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Why does anything exist at all? THE ANSWER

  1. Nov 6, 2009 #1

    I wonder if this got anyone’s attention. Anyway the answer to the question “Why does anything exist at all?” is remarkable simple.


    Alright, well you might ask yourself what the hell that means. First of all, I define everything in the most general form possible; it is absolutely infinite in every aspect. Not the conversational definition of everything being all things within a set. As in “everything about that exam sucked”. So then let us look at the question again. It is really asking why anything exists as opposed to nothing existing. The key concept here is that nothing is nil or zero, but that itself is a defined value. So a set of nothing is a defined set. If everything is nothing then everything is defined, but something must exist outside of everything to make that definition. However, this goes against the definition of everything because you cannot have anything outside of everything if it is infinite in every aspect. This same logic applies to any defined set of everything. So everything must be undefined. This even pops up in math. What is zero times infinity? It is undefined because it can be anything so the answer is everything. Even in math everything is undefined (again don’t confuse the two definitions of everything).

    This makes perfect sense if you think about it and in fact it predicts our existence. If everything is undefined then anything within everything is completely random. Let’s consider this example: an infinite sequence of random letters. S = [meyfnapo…]. Most of it is going to be nonsense, but we all know that if you search long enough you will find things that make sense. S = […nwudkthelloworldsqnxyeh…]. At some point you will run into the entire book War and Peace. So if you consider everything, then at some point in everything, you will find our universe.

    Does your existence make a little more sense now? If not I can clarify. Please give me some feedback if you agree or disagree...
  2. jcsd
  3. Nov 6, 2009 #2
    I see no reason to suppose that.
  4. Nov 6, 2009 #3
    That is just based off the definition of being defined.
  5. Nov 6, 2009 #4
    I disagree with you. I can define myself, I don't have to exist outside of myself to do that.

    If you prefer, we can define our universe without having to exist outside of it, because you might counter that my definition of myself is based on information that is taken from outside of myself.
  6. Nov 6, 2009 #5
    You are talking about a partial definition though. I am talking about a complete definition in the sense that you can't store all the information about yourself (all the properties of each particle in your body) within your mind.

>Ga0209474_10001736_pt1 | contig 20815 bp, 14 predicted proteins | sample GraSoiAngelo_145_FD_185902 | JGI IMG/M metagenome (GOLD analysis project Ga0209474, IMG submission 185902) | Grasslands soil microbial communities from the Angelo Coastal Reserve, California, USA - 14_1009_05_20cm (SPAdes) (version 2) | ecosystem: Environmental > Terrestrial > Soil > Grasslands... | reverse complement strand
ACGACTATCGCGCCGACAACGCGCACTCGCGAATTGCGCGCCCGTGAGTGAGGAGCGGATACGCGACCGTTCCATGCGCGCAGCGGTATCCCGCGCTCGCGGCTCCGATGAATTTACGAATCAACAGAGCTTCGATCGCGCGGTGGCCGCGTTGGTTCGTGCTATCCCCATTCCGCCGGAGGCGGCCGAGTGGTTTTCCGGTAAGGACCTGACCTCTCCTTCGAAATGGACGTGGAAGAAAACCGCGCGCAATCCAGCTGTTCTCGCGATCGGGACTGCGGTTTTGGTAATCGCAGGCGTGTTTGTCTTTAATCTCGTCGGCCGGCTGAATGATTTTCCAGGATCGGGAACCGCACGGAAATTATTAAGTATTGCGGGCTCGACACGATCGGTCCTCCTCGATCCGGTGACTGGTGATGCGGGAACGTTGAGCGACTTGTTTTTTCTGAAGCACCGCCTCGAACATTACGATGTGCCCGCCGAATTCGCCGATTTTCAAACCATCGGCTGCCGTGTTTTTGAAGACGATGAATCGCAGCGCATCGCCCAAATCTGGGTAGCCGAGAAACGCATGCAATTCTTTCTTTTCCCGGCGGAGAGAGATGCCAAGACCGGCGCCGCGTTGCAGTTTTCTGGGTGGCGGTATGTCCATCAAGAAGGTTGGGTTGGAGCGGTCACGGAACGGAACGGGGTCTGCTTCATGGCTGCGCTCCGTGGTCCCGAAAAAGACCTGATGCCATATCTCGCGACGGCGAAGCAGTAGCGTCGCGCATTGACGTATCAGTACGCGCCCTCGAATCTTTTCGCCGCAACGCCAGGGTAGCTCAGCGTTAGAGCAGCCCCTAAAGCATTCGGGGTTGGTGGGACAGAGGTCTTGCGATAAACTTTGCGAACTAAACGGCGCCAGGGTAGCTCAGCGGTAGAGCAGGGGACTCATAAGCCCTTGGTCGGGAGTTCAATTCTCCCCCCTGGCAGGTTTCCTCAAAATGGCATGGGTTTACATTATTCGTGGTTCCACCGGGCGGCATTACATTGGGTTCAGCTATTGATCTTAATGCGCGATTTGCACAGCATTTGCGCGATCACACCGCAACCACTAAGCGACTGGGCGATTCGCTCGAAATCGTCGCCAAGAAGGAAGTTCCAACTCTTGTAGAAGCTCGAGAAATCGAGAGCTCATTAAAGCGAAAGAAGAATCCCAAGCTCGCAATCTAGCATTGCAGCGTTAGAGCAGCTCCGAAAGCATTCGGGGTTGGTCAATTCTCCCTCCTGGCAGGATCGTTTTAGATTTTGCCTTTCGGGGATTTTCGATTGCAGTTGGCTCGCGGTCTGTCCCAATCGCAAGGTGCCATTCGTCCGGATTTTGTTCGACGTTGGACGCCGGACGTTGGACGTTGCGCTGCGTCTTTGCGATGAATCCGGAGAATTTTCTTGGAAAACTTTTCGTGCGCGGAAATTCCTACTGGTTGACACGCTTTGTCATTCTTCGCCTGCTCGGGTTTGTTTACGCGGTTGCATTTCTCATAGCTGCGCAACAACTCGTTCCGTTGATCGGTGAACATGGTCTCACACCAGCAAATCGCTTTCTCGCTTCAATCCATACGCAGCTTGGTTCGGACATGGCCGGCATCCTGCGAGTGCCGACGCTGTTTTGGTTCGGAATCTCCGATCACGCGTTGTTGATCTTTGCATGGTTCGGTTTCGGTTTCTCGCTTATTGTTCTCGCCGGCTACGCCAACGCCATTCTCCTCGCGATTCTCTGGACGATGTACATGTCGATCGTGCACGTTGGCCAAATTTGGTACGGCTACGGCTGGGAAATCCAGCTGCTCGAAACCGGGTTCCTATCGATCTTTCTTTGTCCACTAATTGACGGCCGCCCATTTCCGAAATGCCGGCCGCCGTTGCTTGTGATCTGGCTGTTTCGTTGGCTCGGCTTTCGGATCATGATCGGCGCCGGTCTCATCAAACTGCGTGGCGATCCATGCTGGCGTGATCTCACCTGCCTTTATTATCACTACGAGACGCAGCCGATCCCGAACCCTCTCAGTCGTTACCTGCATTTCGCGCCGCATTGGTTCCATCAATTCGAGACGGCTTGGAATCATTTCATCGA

Last edited: Nov 6, 2009
  7. Nov 6, 2009 #6
    So let me see if I understand this does this sound right? Because everything is everything it can't be observed? And then basicaly because nothing is something it becomes a part of everything? Is that basicaly what you said?
  8. Nov 6, 2009 #7
    Not exactly. Some part of everything can be observed within everything but everything in its entirety cannot be observed. That is to say that you can't have two copies of everything. I am not saying that nothing is something but I am saying that nothing is a part of everything. Think of nothing as zero, something as anything but zero, and everything as both nothing and something.
  9. Nov 6, 2009 #8


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    This using different words is pretty much the thinking when I mention Peirce's vagueness or Anaximander's apeiron. Or you could throw in a bunch of other versions - graal recently mentioned some linked to the gnostic tradition, Jung's pleroma, Boehme's ungrund, the Kabbalah's ein sof, Aquinas's divine simplicity.

    And instead of "undefined", I have been using the term unconstrained (also you could say unbounded, indeterminant, limitless, etc).

    So good that you are excited. You are locking into a core idea.
  10. Nov 6, 2009 #9

    Math Is Hard

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    <edit> I've asked the OP to redevelop this with more clarification of the terms.
    Last edited: Nov 8, 2009
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